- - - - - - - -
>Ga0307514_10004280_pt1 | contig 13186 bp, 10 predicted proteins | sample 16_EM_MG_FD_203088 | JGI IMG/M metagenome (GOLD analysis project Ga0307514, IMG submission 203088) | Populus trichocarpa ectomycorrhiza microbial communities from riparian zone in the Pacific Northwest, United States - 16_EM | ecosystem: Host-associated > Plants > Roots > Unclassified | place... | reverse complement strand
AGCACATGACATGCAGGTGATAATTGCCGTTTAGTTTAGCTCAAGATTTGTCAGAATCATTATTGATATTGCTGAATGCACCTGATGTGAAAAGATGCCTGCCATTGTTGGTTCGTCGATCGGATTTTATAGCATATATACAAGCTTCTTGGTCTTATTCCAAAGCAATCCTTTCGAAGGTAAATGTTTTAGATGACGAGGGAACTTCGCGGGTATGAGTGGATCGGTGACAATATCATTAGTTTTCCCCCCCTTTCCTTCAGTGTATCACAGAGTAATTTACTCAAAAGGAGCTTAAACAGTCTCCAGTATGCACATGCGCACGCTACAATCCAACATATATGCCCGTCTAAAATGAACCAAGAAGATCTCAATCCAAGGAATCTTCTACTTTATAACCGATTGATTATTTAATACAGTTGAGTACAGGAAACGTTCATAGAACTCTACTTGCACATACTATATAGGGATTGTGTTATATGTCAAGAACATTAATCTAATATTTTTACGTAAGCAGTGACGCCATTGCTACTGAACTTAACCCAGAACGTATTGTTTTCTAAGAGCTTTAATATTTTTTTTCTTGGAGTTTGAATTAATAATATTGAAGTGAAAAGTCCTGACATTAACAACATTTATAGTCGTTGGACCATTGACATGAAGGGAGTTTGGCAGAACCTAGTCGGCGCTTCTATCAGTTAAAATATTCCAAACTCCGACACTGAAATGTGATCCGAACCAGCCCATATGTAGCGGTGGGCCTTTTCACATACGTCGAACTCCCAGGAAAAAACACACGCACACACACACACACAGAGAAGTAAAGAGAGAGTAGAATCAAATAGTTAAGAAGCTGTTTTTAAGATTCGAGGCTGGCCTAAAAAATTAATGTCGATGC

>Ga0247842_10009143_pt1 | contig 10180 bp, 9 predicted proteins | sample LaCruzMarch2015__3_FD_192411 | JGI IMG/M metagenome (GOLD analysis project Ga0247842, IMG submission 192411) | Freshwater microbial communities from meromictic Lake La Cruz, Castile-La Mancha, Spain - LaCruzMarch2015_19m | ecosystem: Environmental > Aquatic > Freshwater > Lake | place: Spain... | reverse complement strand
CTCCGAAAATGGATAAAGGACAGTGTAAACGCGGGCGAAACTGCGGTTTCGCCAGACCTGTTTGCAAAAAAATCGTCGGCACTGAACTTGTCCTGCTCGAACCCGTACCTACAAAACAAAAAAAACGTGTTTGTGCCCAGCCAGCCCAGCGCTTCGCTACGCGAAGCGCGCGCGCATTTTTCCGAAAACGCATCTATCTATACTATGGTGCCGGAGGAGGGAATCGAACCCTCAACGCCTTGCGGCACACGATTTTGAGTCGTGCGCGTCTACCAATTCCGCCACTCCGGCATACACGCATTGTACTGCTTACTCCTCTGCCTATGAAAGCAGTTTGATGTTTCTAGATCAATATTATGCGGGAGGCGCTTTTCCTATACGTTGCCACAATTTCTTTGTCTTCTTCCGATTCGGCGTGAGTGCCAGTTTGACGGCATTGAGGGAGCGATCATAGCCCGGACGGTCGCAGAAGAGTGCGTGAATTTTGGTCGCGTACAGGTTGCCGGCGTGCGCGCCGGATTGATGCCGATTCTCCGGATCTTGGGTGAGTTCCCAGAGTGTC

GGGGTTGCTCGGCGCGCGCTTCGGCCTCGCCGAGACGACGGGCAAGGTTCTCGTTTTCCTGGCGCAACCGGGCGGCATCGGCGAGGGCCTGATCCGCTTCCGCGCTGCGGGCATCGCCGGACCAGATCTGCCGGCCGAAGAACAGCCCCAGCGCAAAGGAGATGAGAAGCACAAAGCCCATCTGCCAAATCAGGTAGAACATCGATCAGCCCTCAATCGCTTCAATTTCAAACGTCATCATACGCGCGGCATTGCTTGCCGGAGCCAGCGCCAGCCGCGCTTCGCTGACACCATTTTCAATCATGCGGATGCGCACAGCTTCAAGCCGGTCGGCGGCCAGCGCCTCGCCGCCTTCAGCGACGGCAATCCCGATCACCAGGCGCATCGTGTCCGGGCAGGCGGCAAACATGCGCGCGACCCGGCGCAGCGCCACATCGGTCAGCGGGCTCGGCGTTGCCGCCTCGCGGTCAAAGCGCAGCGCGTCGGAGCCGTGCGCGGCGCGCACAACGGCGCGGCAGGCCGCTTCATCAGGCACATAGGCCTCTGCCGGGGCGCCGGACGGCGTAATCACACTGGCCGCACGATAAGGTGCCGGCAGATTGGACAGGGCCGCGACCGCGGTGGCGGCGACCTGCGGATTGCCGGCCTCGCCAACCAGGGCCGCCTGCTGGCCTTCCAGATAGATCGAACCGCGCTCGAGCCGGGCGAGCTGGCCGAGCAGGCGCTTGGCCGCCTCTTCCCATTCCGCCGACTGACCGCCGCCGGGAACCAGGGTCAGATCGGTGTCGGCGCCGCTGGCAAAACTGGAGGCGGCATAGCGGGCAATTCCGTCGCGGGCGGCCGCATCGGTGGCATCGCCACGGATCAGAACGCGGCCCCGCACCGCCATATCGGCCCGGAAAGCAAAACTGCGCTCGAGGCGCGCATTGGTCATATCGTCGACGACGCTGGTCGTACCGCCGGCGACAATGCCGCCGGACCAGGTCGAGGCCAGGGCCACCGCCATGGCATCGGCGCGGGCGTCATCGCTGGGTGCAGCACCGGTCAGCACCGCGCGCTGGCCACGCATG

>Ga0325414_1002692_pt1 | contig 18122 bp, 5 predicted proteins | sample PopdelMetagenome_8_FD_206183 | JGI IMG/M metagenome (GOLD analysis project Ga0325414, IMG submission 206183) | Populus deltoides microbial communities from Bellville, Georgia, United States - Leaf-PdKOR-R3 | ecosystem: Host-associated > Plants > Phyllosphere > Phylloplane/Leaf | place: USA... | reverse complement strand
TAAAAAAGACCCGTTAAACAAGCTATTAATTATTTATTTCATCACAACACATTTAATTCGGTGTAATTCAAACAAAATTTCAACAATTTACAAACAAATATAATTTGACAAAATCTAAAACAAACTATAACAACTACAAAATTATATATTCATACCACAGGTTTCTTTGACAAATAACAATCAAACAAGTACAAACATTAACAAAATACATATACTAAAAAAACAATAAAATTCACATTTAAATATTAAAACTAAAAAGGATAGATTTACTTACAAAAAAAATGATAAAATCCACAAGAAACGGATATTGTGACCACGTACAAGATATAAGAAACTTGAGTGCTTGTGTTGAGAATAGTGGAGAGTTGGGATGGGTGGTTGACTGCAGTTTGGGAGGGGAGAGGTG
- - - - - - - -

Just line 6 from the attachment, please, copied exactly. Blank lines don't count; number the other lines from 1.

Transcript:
>Ga0325414_1002692_pt1 | contig 18122 bp, 5 predicted proteins | sample PopdelMetagenome_8_FD_206183 | JGI IMG/M metagenome (GOLD analysis project Ga0325414, IMG submission 206183) | Populus deltoides microbial communities from Bellville, Georgia, United States - Leaf-PdKOR-R3 | ecosystem: Host-associated > Plants > Phyllosphere > Phylloplane/Leaf | place: USA... | reverse complement strand